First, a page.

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The Guilfordian

The student news site of Guilford College

The Guilfordian

The student news site of Guilford College

The Guilfordian

Supreme Court makes landmark decision

A 5-4 conservative Supreme Court majority recently crafted a narrow overhaul of federal campaign spending that could have an immediate effect on this year’s congressional midterm elections, CNN reported. The justices eased long-standing restrictions on “independent spending” by corporations and unions in political campaigns.

The ruling gave businesses, unions and nonprofits more power to spend freely in federal elections, causing tensions between the Obama administration and the Supreme Court.

Corporations and unions had been prohibited for decades from spending money directly from their general treasuries on advertising aimed at electing or defeating candidates. The end of that ban means big changes, and some are bracing for a dramatic increase in political spending, CNN reported.

“First amendment rights connected to free speech in the political arena is the most protected speech under the constitution,” said Kyle Dell, associate professor of political science. “The Supreme Court is giving corporations the same free speech rights as individuals and saying that needs to be protected,” he said.

The ruling has sparked much debate.

“Once again the American people are screwed, average Americans do not have the spending power that big corporations have, that is not democracy,” Greg Palast, author of “Armed Madhouse” said in an e-mail interview.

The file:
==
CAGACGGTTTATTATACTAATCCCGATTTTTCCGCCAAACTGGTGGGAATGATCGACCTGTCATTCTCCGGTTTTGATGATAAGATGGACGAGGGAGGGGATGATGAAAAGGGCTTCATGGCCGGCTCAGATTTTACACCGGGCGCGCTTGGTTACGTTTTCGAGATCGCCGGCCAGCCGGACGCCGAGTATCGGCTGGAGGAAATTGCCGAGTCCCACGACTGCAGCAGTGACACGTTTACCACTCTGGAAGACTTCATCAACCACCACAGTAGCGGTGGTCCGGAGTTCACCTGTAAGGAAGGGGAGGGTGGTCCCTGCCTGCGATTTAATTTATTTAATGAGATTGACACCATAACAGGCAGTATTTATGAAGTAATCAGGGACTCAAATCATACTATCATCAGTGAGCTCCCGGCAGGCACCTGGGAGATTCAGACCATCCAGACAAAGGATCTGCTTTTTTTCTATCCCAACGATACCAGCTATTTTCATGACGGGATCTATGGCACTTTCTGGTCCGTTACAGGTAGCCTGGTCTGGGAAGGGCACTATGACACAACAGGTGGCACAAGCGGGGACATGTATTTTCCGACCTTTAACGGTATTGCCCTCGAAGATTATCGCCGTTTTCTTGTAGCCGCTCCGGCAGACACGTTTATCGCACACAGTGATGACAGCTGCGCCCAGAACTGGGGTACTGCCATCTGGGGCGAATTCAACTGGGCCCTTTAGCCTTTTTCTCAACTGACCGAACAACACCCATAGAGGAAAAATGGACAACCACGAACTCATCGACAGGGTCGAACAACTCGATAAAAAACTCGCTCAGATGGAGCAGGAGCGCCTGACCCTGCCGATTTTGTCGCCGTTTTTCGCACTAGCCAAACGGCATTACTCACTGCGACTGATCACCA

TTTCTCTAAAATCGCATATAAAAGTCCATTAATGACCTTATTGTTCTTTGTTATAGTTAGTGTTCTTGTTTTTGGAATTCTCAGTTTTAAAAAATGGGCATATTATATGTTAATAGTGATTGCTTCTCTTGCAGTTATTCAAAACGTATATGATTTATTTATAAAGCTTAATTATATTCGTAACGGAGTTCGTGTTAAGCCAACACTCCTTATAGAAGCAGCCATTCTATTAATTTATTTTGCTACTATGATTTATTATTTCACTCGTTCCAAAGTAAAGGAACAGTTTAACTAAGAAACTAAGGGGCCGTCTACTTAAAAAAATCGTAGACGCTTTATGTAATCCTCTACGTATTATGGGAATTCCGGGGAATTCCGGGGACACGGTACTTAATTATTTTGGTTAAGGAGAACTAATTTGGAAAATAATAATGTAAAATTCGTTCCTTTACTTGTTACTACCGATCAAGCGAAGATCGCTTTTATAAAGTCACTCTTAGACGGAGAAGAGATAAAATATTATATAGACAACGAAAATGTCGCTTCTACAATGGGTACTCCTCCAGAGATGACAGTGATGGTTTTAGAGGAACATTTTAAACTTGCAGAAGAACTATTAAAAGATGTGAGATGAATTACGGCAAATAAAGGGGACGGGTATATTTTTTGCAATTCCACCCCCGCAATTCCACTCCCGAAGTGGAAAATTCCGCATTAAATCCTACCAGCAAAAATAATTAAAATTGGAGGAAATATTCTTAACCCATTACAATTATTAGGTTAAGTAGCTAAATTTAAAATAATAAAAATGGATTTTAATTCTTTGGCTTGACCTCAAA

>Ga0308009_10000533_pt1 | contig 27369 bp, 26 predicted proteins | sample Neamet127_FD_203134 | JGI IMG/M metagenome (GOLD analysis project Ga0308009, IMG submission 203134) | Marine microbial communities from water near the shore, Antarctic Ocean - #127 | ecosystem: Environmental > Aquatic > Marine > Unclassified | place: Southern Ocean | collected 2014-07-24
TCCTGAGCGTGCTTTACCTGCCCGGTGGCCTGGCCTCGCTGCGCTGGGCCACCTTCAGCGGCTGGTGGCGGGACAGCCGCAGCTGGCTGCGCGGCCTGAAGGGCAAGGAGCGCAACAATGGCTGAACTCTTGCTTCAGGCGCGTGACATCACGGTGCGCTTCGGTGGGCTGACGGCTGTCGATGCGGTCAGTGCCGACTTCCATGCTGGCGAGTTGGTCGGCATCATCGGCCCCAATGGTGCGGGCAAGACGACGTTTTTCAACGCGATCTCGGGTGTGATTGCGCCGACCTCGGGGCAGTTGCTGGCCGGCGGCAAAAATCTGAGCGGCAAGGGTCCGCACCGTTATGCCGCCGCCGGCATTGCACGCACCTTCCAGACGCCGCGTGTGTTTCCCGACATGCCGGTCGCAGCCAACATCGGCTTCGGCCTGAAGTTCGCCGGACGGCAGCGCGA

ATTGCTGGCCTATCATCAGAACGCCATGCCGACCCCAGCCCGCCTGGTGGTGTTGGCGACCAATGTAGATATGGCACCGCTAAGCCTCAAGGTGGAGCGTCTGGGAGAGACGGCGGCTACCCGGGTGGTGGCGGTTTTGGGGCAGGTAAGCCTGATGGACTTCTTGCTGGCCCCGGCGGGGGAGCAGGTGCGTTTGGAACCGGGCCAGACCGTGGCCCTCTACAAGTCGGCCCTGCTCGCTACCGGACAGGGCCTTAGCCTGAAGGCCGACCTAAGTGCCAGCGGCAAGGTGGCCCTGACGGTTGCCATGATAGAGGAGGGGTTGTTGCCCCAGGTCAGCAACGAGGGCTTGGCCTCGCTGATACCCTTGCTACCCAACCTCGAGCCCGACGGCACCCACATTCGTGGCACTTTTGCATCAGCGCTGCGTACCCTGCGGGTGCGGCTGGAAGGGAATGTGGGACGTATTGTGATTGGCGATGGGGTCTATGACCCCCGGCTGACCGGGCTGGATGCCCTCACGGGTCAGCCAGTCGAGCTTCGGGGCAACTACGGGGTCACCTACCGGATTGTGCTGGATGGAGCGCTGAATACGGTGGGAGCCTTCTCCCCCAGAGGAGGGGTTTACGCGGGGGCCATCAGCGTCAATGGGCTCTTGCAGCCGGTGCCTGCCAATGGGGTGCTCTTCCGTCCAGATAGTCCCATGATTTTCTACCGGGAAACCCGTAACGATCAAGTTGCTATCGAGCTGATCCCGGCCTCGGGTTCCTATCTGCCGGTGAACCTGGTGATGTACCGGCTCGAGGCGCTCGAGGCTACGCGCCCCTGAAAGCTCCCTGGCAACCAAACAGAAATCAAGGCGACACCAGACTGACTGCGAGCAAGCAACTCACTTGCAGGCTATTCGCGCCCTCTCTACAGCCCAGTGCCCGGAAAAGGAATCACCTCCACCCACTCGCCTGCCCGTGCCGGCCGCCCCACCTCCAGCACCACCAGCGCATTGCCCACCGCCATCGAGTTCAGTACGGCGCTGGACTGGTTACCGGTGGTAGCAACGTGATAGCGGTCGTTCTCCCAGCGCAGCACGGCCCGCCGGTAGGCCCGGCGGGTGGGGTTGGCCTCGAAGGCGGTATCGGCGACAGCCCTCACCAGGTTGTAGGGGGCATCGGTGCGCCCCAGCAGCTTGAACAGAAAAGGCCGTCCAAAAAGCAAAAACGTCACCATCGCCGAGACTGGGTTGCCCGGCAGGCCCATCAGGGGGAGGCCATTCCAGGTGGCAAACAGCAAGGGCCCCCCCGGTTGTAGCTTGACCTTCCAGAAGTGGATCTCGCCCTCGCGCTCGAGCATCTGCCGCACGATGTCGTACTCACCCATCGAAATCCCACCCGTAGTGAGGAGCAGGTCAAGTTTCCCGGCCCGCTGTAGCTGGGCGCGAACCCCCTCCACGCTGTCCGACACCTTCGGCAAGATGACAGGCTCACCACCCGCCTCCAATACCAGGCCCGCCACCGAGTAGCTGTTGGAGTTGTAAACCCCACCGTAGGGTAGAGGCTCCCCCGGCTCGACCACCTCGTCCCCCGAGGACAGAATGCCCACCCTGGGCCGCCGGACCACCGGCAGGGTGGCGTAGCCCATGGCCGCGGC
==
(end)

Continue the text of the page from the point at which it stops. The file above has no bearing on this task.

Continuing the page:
The Obama administration issued a statement saying the ruling “opens the floodgates for an unlimited amount of special interest money into our democracy. It gives the special interest lobbyists new leverage to spend millions on advertising to persuade elected officials to vote their way or to punish those who don’t.”

Obama is the first president since Nixon to win an election without public money.

On the other hand, Kenneth Mayer, a professor of political science at the University of Wisconsin-Madison says there is nothing to confirm that corporate money affects the business of politics.

“There is no evidence that stricter campaign finance rules reduce corruption or raise positive assessments of government,” Mayer told The New York Times. “It seems like such an obvious relationship but it has proven impossible to prove.”

Other experts agree.

In The New York Times’ report, economist Jeff Milyo pointed to Justice Anthony M. Kennedy’s opinion “that no evidence was marshaled in 100,000 pages of legal briefs to show that unrestricted campaign money ever bought a lawmaker’s vote.”

There are those like Dell who look to the Internet to investigate, where anyone can follow who is financially supporting politicians.

“If the Court’s decision gets average American people talking about the role of money in politics by going to or, then this ruling has helped more than it’s harmed – even if that was not the original design,” said Dell.

With tensions rising between the White House and the Supreme Court, the impact of this legislation will be uncertain until the midterm elections.

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